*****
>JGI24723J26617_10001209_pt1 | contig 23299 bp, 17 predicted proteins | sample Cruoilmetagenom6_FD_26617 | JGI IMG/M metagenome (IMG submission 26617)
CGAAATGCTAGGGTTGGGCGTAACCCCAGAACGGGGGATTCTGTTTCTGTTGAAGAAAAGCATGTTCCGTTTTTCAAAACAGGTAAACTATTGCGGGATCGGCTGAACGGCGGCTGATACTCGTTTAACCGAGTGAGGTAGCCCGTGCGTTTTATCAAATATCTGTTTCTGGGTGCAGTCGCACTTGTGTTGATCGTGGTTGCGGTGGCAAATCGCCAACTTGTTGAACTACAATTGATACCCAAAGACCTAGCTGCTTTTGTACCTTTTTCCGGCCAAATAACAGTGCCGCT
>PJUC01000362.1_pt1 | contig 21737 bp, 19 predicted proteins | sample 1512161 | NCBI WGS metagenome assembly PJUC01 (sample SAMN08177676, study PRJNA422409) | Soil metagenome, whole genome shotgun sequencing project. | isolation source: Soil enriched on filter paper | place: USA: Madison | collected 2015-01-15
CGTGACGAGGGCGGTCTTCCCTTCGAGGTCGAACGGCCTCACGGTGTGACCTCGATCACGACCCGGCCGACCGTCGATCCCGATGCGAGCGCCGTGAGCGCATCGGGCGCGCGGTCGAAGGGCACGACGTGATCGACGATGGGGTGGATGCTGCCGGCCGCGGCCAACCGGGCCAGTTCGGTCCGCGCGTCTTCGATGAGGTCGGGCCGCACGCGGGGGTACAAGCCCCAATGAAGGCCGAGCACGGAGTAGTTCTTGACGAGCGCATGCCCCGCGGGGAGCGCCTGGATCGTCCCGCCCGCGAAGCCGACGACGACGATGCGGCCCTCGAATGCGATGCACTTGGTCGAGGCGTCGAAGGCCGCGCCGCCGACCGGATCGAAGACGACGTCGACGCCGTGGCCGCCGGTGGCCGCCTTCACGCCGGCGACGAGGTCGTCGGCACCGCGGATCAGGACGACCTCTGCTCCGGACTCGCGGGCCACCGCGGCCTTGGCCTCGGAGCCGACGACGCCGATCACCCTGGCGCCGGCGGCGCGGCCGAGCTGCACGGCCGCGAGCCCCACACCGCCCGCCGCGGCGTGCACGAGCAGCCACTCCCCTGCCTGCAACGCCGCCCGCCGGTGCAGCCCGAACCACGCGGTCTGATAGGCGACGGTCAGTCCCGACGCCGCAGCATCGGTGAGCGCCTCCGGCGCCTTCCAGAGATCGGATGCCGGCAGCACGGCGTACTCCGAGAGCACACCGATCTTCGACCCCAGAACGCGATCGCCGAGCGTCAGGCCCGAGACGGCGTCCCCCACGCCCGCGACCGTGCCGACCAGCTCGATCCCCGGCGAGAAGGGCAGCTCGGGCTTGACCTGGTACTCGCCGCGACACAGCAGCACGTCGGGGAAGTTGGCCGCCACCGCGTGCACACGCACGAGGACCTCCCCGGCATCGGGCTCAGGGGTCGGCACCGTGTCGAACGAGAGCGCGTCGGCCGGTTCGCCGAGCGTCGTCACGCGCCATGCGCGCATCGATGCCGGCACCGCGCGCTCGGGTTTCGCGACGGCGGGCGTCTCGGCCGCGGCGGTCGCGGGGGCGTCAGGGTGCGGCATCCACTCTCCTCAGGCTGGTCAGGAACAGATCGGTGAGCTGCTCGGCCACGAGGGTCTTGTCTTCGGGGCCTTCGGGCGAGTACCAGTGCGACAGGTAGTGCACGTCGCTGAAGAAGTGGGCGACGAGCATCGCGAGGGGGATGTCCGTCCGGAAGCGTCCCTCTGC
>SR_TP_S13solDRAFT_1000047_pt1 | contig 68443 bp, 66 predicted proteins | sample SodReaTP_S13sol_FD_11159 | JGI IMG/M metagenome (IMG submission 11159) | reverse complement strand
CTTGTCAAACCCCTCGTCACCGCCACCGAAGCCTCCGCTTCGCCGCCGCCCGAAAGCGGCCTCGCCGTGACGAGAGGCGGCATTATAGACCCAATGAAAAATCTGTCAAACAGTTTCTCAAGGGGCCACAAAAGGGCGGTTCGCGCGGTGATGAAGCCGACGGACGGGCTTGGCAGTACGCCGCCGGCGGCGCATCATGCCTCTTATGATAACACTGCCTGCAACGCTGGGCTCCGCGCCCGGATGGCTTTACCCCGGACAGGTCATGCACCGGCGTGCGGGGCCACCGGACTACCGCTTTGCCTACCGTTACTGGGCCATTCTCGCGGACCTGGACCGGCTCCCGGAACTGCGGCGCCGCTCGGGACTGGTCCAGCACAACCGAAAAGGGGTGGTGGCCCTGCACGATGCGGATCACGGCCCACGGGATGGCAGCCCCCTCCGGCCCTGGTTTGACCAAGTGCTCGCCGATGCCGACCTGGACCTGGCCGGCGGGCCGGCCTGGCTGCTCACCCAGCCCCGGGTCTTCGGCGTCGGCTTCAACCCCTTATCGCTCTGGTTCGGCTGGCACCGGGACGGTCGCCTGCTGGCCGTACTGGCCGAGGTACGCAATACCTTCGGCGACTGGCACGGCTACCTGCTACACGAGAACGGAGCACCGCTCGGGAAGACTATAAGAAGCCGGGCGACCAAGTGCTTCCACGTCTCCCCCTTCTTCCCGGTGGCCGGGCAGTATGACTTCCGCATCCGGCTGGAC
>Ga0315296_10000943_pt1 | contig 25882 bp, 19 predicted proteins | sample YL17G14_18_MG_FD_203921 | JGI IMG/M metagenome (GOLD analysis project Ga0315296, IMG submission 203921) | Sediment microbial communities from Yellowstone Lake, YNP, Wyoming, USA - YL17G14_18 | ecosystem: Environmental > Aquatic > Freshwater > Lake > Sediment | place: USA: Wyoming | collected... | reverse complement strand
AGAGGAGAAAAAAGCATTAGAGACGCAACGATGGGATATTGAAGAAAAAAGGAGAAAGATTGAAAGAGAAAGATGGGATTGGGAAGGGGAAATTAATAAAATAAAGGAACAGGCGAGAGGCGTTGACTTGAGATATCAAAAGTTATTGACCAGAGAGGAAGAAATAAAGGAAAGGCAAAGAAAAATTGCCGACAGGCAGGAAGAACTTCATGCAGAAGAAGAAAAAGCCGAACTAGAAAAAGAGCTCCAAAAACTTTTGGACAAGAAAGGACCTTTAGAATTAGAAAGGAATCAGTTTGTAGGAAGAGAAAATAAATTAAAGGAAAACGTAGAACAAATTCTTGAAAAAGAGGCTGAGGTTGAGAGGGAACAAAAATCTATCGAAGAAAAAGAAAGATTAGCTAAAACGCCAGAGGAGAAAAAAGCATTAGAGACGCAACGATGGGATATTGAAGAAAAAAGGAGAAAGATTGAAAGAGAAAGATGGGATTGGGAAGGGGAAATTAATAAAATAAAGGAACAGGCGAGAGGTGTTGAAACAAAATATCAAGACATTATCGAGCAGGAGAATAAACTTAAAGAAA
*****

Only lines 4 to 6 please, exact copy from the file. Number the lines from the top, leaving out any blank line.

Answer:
CGTGACGAGGGCGGTCTTCCCTTCGAGGTCGAACGGCCTCACGGTGTGACCTCGATCACGACCCGGCCGACCGTCGATCCCGATGCGAGCGCCGTGAGCGCATCGGGCGCGCGGTCGAAGGGCACGACGTGATCGACGATGGGGTGGATGCTGCCGGCCGCGGCCAACCGGGCCAGTTCGGTCCGCGCGTCTTCGATGAGGTCGGGCCGCACGCGGGGGTACAAGCCCCAATGAAGGCCGAGCACGGAGTAGTTCTTGACGAGCGCATGCCCCGCGGGGAGCGCCTGGATCGTCCCGCCCGCGAAGCCGACGACGACGATGCGGCCCTCGAATGCGATGCACTTGGTCGAGGCGTCGAAGGCCGCGCCGCCGACCGGATCGAAGACGACGTCGACGCCGTGGCCGCCGGTGGCCGCCTTCACGCCGGCGACGAGGTCGTCGGCACCGCGGATCAGGACGACCTCTGCTCCGGACTCGCGGGCCACCGCGGCCTTGGCCTCGGAGCCGACGACGCCGATCACCCTGGCGCCGGCGGCGCGGCCGAGCTGCACGGCCGCGAGCCCCACACCGCCCGCCGCGGCGTGCACGAGCAGCCACTCCCCTGCCTGCAACGCCGCCCGCCGGTGCAGCCCGAACCACGCGGTCTGATAGGCGACGGTCAGTCCCGACGCCGCAGCATCGGTGAGCGCCTCCGGCGCCTTCCAGAGATCGGATGCCGGCAGCACGGCGTACTCCGAGAGCACACCGATCTTCGACCCCAGAACGCGATCGCCGAGCGTCAGGCCCGAGACGGCGTCCCCCACGCCCGCGACCGTGCCGACCAGCTCGATCCCCGGCGAGAAGGGCAGCTCGGGCTTGACCTGGTACTCGCCGCGACACAGCAGCACGTCGGGGAAGTTGGCCGCCACCGCGTGCACACGCACGAGGACCTCCCCGGCATCGGGCTCAGGGGTCGGCACCGTGTCGAACGAGAGCGCGTCGGCCGGTTCGCCGAGCGTCGTCACGCGCCATGCGCGCATCGATGCCGGCACCGCGCGCTCGGGTTTCGCGACGGCGGGCGTCTCGGCCGCGGCGGTCGCGGGGGCGTCAGGGTGCGGCATCCACTCTCCTCAGGCTGGTCAGGAACAGATCGGTGAGCTGCTCGGCCACGAGGGTCTTGTCTTCGGGGCCTTCGGGCGAGTACCAGTGCGACAGGTAGTGCACGTCGCTGAAGAAGTGGGCGACGAGCATCGCGAGGGGGATGTCCGTCCGGAAGCGTCCCTCTGC
>SR_TP_S13solDRAFT_1000047_pt1 | contig 68443 bp, 66 predicted proteins | sample SodReaTP_S13sol_FD_11159 | JGI IMG/M metagenome (IMG submission 11159) | reverse complement strand
CTTGTCAAACCCCTCGTCACCGCCACCGAAGCCTCCGCTTCGCCGCCGCCCGAAAGCGGCCTCGCCGTGACGAGAGGCGGCATTATAGACCCAATGAAAAATCTGTCAAACAGTTTCTCAAGGGGCCACAAAAGGGCGGTTCGCGCGGTGATGAAGCCGACGGACGGGCTTGGCAGTACGCCGCCGGCGGCGCATCATGCCTCTTATGATAACACTGCCTGCAACGCTGGGCTCCGCGCCCGGATGGCTTTACCCCGGACAGGTCATGCACCGGCGTGCGGGGCCACCGGACTACCGCTTTGCCTACCGTTACTGGGCCATTCTCGCGGACCTGGACCGGCTCCCGGAACTGCGGCGCCGCTCGGGACTGGTCCAGCACAACCGAAAAGGGGTGGTGGCCCTGCACGATGCGGATCACGGCCCACGGGATGGCAGCCCCCTCCGGCCCTGGTTTGACCAAGTGCTCGCCGATGCCGACCTGGACCTGGCCGGCGGGCCGGCCTGGCTGCTCACCCAGCCCCGGGTCTTCGGCGTCGGCTTCAACCCCTTATCGCTCTGGTTCGGCTGGCACCGGGACGGTCGCCTGCTGGCCGTACTGGCCGAGGTACGCAATACCTTCGGCGACTGGCACGGCTACCTGCTACACGAGAACGGAGCACCGCTCGGGAAGACTATAAGAAGCCGGGCGACCAAGTGCTTCCACGTCTCCCCCTTCTTCCCGGTGGCCGGGCAGTATGACTTCCGCATCCGGCTGGAC